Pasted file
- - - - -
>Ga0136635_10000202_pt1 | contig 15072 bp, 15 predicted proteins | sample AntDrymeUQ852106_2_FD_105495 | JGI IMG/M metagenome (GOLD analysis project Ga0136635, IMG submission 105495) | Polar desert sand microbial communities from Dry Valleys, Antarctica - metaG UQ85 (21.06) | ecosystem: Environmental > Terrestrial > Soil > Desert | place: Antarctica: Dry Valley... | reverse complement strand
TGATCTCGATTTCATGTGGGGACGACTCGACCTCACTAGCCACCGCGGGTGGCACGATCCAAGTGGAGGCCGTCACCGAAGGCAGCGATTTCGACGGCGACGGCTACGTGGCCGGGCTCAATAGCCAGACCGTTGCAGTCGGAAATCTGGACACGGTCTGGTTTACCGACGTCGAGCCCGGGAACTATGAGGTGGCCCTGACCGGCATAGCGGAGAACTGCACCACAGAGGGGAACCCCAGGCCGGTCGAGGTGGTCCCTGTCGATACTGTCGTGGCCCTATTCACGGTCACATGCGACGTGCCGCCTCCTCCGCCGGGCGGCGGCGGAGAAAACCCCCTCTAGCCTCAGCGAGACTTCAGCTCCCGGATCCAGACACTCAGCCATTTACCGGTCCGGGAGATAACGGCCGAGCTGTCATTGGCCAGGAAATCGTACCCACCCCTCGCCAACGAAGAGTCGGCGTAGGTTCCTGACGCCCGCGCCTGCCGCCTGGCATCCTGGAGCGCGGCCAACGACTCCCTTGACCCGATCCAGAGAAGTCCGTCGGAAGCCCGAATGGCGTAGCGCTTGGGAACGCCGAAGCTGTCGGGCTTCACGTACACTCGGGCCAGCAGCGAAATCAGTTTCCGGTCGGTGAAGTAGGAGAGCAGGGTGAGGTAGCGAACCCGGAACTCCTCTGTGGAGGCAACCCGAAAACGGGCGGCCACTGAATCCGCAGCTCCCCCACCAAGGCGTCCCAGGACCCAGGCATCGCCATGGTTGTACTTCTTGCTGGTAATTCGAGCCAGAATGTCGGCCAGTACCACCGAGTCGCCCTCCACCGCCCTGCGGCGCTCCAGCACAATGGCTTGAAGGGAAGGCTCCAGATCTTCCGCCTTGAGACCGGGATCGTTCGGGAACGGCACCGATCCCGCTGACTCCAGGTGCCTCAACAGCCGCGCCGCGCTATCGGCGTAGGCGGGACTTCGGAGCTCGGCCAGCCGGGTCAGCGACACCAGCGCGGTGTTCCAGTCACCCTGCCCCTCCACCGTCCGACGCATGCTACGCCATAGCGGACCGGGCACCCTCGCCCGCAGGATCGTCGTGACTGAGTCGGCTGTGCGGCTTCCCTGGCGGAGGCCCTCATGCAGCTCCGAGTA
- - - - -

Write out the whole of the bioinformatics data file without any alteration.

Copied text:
>Ga0136635_10000202_pt1 | contig 15072 bp, 15 predicted proteins | sample AntDrymeUQ852106_2_FD_105495 | JGI IMG/M metagenome (GOLD analysis project Ga0136635, IMG submission 105495) | Polar desert sand microbial communities from Dry Valleys, Antarctica - metaG UQ85 (21.06) | ecosystem: Environmental > Terrestrial > Soil > Desert | place: Antarctica: Dry Valley... | reverse complement strand
TGATCTCGATTTCATGTGGGGACGACTCGACCTCACTAGCCACCGCGGGTGGCACGATCCAAGTGGAGGCCGTCACCGAAGGCAGCGATTTCGACGGCGACGGCTACGTGGCCGGGCTCAATAGCCAGACCGTTGCAGTCGGAAATCTGGACACGGTCTGGTTTACCGACGTCGAGCCCGGGAACTATGAGGTGGCCCTGACCGGCATAGCGGAGAACTGCACCACAGAGGGGAACCCCAGGCCGGTCGAGGTGGTCCCTGTCGATACTGTCGTGGCCCTATTCACGGTCACATGCGACGTGCCGCCTCCTCCGCCGGGCGGCGGCGGAGAAAACCCCCTCTAGCCTCAGCGAGACTTCAGCTCCCGGATCCAGACACTCAGCCATTTACCGGTCCGGGAGATAACGGCCGAGCTGTCATTGGCCAGGAAATCGTACCCACCCCTCGCCAACGAAGAGTCGGCGTAGGTTCCTGACGCCCGCGCCTGCCGCCTGGCATCCTGGAGCGCGGCCAACGACTCCCTTGACCCGATCCAGAGAAGTCCGTCGGAAGCCCGAATGGCGTAGCGCTTGGGAACGCCGAAGCTGTCGGGCTTCACGTACACTCGGGCCAGCAGCGAAATCAGTTTCCGGTCGGTGAAGTAGGAGAGCAGGGTGAGGTAGCGAACCCGGAACTCCTCTGTGGAGGCAACCCGAAAACGGGCGGCCACTGAATCCGCAGCTCCCCCACCAAGGCGTCCCAGGACCCAGGCATCGCCATGGTTGTACTTCTTGCTGGTAATTCGAGCCAGAATGTCGGCCAGTACCACCGAGTCGCCCTCCACCGCCCTGCGGCGCTCCAGCACAATGGCTTGAAGGGAAGGCTCCAGATCTTCCGCCTTGAGACCGGGATCGTTCGGGAACGGCACCGATCCCGCTGACTCCAGGTGCCTCAACAGCCGCGCCGCGCTATCGGCGTAGGCGGGACTTCGGAGCTCGGCCAGCCGGGTCAGCGACACCAGCGCGGTGTTCCAGTCACCCTGCCCCTCCACCGTCCGACGCATGCTACGCCATAGCGGACCGGGCACCCTCGCCCGCAGGATCGTCGTGACTGAGTCGGCTGTGCGGCTTCCCTGGCGGAGGCCCTCATGCAGCTCCGAGTA